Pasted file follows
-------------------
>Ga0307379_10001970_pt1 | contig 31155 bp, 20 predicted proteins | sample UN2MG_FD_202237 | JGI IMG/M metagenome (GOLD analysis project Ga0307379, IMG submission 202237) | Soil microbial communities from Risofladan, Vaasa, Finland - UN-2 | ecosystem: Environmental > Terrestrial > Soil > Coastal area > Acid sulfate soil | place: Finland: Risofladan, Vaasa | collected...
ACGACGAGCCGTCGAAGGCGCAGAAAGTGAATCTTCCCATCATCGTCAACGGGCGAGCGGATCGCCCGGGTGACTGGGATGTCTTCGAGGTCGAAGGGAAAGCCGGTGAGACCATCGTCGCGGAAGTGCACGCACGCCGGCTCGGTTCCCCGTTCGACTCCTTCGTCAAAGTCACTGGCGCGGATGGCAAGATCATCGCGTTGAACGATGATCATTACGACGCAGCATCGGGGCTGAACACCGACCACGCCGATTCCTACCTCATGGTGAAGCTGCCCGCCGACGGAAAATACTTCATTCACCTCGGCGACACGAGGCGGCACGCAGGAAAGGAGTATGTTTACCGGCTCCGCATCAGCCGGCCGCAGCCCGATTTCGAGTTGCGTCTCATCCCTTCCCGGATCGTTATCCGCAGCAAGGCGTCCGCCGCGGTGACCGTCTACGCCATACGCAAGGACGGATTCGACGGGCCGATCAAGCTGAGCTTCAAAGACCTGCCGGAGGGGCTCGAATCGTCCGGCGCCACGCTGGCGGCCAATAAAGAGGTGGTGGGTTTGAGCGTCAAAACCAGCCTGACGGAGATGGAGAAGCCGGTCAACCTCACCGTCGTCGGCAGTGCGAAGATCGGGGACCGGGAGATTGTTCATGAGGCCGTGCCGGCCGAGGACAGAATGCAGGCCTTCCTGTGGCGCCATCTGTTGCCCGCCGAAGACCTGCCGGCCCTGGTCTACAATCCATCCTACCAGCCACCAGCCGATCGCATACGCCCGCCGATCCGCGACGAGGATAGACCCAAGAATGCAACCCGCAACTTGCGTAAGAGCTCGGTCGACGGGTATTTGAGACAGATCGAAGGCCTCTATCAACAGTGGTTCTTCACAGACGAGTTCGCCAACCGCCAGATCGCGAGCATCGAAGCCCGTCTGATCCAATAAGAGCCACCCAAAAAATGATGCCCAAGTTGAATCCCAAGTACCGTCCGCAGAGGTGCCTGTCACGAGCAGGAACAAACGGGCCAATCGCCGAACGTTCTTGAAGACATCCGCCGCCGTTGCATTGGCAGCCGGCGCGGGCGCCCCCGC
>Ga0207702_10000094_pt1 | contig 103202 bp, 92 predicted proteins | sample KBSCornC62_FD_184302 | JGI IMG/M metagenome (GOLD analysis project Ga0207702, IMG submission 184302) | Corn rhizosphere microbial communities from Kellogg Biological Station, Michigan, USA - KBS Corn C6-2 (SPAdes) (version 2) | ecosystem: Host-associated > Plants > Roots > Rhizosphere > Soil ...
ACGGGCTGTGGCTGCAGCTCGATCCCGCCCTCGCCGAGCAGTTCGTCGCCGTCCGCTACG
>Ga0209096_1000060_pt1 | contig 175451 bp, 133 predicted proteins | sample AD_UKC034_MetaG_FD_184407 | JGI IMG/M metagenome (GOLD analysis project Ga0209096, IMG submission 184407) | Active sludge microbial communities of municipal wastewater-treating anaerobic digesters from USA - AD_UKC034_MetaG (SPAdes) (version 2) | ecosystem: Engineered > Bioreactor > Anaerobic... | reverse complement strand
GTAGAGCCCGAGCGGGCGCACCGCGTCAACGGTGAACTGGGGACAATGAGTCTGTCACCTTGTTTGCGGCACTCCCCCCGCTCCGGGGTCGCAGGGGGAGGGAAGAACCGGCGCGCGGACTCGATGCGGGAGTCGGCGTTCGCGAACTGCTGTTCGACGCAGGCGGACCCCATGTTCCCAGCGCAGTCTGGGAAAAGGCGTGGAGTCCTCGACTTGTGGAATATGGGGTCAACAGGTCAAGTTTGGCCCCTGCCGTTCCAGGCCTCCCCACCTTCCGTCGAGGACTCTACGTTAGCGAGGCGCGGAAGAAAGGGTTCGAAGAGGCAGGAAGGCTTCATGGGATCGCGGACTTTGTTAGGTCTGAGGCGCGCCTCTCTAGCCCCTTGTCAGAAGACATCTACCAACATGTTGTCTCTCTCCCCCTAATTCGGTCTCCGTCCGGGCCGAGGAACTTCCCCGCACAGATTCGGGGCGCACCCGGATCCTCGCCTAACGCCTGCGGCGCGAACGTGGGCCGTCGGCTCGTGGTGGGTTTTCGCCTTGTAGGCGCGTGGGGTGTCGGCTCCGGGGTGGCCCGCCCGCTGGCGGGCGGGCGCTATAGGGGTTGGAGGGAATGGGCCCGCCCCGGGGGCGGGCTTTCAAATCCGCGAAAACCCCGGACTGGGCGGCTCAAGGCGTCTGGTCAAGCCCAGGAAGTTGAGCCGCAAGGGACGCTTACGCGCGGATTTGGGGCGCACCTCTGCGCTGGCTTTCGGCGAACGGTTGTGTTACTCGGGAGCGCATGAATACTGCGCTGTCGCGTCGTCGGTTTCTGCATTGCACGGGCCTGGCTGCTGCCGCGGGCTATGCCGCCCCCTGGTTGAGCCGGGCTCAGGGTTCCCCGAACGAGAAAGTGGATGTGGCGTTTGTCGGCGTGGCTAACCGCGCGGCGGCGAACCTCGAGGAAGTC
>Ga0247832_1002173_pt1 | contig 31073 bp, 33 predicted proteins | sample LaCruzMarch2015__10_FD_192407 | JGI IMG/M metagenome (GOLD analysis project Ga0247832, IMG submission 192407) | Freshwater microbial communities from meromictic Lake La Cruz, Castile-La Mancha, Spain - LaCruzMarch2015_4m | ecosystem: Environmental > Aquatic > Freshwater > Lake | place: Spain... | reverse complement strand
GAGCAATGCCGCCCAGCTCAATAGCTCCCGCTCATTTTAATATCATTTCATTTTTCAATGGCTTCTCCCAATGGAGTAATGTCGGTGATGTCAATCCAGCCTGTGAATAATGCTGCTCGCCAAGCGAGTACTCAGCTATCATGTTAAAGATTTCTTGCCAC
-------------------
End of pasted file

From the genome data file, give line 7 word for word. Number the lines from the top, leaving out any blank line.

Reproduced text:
>Ga0247832_1002173_pt1 | contig 31073 bp, 33 predicted proteins | sample LaCruzMarch2015__10_FD_192407 | JGI IMG/M metagenome (GOLD analysis project Ga0247832, IMG submission 192407) | Freshwater microbial communities from meromictic Lake La Cruz, Castile-La Mancha, Spain - LaCruzMarch2015_4m | ecosystem: Environmental > Aquatic > Freshwater > Lake | place: Spain... | reverse complement strand